Of course, introducing a new programming language does nothing to address bugs in our existing C/C++ code. Even if we redirected the efforts of every software engineer on the Android team, rewriting tens of millions of lines of code is simply not feasible.

The above analysis of the age of memory safety bugs in Android (measured from when they were first introduced) demonstrates why our memory-safe language efforts are best focused on new development and not on rewriting mature C/C++ code. Most of our memory bugs occur in new or recently modified code, with about 50% being less than a year old.

The comparative rarity of older memory bugs may come as a surprise to some, but we’ve found that old code is not where we most urgently need improvement. Software bugs are found and fixed over time, so we would expect the number of bugs in code that is being maintained but not actively developed to go down over time. Just as reducing the number and density of bugs improves the effectiveness of sandboxing, it also improves the effectiveness of bug detection.

Limitations of detection

Bug detection via robust testing, sanitization, and fuzzing is crucial for improving the quality and correctness of all software, including software written in Rust. A key limitation for the most effective memory safety detection techniques is that the erroneous state must actually be triggered in instrumented code in order to be detected. Even in code bases with excellent test/fuzz coverage, this results in a lot of bugs going undetected.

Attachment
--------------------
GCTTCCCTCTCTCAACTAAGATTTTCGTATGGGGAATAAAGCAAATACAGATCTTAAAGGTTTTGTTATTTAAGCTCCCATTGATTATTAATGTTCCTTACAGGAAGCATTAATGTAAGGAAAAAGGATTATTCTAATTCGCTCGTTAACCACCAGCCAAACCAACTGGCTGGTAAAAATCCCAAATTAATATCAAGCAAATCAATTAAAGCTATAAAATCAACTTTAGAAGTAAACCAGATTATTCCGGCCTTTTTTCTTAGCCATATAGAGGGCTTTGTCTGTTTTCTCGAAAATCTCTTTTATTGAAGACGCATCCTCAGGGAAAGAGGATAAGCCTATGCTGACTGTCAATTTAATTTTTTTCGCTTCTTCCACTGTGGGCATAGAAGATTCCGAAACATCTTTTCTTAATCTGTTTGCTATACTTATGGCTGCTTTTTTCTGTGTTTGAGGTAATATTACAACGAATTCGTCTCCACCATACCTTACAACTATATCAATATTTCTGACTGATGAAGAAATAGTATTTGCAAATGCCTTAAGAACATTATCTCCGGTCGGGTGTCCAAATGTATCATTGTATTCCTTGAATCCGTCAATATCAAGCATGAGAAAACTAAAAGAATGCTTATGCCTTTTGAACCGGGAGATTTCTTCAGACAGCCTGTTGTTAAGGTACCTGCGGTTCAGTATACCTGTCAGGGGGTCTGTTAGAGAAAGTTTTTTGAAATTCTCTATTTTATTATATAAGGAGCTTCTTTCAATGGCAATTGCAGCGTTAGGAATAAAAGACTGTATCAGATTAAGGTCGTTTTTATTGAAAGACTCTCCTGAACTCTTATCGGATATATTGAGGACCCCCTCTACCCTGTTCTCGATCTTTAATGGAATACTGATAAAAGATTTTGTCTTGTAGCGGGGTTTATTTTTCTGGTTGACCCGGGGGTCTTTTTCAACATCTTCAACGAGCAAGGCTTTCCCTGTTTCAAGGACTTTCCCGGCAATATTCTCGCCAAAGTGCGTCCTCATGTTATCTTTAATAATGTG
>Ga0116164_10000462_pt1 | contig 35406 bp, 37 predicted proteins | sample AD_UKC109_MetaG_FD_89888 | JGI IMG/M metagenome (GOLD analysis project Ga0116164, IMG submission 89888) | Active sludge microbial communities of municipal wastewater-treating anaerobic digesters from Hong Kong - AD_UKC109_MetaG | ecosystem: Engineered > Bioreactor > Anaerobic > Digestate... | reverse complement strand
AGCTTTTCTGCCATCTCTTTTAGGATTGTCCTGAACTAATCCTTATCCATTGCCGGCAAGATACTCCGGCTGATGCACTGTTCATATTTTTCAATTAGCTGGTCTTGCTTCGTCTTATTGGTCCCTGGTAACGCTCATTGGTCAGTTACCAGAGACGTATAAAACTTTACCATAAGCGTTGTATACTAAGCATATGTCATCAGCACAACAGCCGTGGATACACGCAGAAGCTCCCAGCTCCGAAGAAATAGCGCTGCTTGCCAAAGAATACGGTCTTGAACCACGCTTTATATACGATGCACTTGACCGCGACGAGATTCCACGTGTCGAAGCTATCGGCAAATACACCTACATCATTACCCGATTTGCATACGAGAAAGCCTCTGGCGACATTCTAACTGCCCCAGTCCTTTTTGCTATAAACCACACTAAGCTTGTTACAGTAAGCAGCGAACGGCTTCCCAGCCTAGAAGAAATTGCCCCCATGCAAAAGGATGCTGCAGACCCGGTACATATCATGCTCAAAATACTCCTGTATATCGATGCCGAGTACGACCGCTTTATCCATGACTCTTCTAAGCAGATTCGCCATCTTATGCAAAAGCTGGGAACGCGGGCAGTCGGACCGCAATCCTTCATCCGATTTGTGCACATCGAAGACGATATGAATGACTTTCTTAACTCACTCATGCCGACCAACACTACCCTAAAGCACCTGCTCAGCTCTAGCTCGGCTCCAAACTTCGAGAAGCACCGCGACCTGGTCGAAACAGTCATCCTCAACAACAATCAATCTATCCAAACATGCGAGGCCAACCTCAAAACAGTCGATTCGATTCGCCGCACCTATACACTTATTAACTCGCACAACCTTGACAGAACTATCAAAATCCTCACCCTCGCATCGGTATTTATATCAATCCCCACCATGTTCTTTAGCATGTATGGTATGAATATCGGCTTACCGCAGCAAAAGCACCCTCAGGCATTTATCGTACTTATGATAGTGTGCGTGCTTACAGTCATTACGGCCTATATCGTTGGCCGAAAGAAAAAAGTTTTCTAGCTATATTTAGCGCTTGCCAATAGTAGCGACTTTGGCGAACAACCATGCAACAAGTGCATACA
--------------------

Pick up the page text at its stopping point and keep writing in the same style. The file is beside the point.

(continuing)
Another limitation is that bug detection is scaling faster than bug fixing. In some projects, bugs that are being detected are not always getting fixed. Bug fixing is a long and costly process.

Each of these steps is costly, and missing any one of them can result in the bug going unpatched for some or all users. For complex C/C++ code bases, often there are only a handful of people capable of developing and reviewing the fix, and even with a high amount of effort spent on fixing bugs, sometimes the fixes are incorrect.

Bug detection is most effective when bugs are relatively rare and dangerous bugs can be given the urgency and priority that they merit. Our ability to reap the benefits of improvements in bug detection require that we prioritize preventing the introduction of new bugs.

Prioritizing prevention

Rust modernizes a range of other language aspects, which results in improved correctness of code:

  • Memory safety - enforces memory safety through a combination of compiler and run-time checks.